Lord Byron's Poems

Early Poems: To M.S.G


Whene'er I view those lips of thine,

Their hue invites my fervent kiss;

Yet, I forego that bliss divine,

Alas! it were - unhallow'd bliss.


Whene'er I dream of that pure breast,

How could I dwell upon its snows!

Yet, is the daring wish represt,

For that, - would banish its repose.


A glance from thy soul-searching eye

Can raise with hope, depress with fear;

Yet, I conceal my love, - and why?

I would not force a painful tear.


I ne'er have told my love, yet thou

Hast seen my ardent flame too well;

And shall I plead my passion now,

To make thy bosom's heaven a hell?


No! for thou never canst be mine,

United by the priest's decree:

By any ties but those divine,

Mine, my belov'd, thou ne'er shalt be.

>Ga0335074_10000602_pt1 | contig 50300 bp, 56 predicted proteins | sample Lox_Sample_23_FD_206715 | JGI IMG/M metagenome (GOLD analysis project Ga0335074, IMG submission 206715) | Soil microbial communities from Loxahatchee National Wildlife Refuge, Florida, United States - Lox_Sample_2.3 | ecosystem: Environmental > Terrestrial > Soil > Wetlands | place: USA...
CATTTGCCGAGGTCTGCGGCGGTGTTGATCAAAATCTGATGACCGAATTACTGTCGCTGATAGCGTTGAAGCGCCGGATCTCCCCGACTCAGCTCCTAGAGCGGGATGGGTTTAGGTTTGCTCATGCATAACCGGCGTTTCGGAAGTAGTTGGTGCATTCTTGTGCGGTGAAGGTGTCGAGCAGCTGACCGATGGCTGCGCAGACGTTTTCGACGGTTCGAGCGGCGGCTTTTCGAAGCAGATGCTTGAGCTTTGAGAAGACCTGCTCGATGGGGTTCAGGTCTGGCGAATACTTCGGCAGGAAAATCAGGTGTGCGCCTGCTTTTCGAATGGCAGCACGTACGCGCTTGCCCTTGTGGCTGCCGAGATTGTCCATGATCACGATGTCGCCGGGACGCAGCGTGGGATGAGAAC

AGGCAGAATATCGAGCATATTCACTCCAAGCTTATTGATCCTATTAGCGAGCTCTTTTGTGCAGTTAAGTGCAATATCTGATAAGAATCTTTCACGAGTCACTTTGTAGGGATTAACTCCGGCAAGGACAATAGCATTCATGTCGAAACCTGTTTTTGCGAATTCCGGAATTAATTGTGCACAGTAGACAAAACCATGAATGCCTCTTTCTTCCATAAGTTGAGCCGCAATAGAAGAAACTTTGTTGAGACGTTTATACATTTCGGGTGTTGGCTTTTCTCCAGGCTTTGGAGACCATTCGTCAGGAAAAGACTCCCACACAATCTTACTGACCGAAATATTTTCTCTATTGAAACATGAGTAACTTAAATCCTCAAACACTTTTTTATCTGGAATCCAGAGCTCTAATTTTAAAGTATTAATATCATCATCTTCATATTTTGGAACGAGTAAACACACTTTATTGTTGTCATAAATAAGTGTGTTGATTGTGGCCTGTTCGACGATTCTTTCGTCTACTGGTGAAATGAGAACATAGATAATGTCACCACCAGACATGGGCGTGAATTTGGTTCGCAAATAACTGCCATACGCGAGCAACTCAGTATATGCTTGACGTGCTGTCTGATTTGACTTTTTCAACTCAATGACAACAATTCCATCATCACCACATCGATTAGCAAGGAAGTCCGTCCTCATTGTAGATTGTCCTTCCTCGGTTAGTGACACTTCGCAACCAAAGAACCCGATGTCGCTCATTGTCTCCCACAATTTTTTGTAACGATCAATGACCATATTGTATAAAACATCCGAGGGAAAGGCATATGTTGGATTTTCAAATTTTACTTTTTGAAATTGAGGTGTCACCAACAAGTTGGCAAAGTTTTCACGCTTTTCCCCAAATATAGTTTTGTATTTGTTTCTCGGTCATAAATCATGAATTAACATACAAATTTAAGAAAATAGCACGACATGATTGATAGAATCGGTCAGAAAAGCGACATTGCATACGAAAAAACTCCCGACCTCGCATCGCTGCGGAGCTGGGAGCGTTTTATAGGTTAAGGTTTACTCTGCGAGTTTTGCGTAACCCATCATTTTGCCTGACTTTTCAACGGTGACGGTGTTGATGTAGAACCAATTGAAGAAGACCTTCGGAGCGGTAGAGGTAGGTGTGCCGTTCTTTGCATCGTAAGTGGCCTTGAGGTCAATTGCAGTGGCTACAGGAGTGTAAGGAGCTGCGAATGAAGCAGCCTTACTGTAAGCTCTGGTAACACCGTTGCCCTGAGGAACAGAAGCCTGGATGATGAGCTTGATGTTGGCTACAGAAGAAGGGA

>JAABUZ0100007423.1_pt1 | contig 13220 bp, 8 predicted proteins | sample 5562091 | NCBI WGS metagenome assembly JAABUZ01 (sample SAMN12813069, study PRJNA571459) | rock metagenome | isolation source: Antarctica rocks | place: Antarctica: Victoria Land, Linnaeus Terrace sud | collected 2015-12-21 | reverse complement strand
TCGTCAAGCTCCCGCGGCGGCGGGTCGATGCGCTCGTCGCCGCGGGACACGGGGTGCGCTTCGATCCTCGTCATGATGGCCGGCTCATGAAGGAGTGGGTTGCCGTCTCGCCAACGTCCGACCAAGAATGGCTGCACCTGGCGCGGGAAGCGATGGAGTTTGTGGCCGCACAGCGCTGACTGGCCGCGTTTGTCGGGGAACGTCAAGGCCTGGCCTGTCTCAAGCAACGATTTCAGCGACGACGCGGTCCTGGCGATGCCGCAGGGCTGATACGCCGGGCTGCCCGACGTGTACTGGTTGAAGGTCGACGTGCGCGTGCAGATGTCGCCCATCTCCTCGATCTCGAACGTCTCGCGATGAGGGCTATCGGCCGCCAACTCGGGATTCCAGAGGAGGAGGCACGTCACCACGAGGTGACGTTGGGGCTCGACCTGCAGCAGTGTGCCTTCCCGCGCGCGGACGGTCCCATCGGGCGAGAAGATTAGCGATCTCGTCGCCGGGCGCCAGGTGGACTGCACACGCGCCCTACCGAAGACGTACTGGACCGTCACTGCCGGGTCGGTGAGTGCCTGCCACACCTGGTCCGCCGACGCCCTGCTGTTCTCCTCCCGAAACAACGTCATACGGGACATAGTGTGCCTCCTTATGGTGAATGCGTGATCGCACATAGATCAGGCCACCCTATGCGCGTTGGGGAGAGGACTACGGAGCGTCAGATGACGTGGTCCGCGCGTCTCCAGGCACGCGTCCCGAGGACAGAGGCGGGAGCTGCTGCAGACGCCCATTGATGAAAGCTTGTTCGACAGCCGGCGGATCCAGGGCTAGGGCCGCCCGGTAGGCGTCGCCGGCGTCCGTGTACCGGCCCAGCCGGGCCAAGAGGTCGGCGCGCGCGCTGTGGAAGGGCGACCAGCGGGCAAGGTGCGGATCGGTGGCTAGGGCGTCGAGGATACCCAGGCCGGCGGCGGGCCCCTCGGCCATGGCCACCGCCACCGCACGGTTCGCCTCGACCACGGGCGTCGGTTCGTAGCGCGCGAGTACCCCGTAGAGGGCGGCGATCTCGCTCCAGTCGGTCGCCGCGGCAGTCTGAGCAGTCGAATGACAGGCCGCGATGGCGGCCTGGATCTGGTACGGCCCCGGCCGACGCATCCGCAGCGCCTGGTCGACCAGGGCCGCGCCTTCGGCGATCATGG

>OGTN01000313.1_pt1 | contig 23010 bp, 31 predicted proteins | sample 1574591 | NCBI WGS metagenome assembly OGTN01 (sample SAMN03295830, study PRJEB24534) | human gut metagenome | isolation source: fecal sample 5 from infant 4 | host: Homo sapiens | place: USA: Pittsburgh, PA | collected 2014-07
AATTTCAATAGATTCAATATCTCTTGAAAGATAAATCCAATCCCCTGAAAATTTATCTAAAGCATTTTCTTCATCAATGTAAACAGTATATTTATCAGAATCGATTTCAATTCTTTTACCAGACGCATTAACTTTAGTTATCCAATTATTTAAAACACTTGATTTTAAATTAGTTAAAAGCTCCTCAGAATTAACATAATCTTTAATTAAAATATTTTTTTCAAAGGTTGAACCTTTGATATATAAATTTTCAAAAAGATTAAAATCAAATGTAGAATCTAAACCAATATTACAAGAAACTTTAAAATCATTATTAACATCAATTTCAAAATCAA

Then let the secret fire consume,

Let it consume, thou shalt not know:

With joy I court a certain doom,

Rather than spread its guilty glow.


I will not ease my tortur'd heart,

By driving dove-ey'd peace from thine;

Rather than such a sting impart,

Each thought presumptuous I resign.


Yes! yield those lips, for which I'd brave

More than I here shall dare to tell;

Thy innocence and mine to save, -

I bid thee now a last farewell.


Yes! yield that breast, to seek despair

And hope no more thy soft embrace;

Which to obtain, my soul would dare,

All, all reproach, but thy disgrace.


At least from guilt shall thou be free,

No matron shall thy shame reprove;

Though cureless pangs may prey on me,

No martyr shall thou be to love.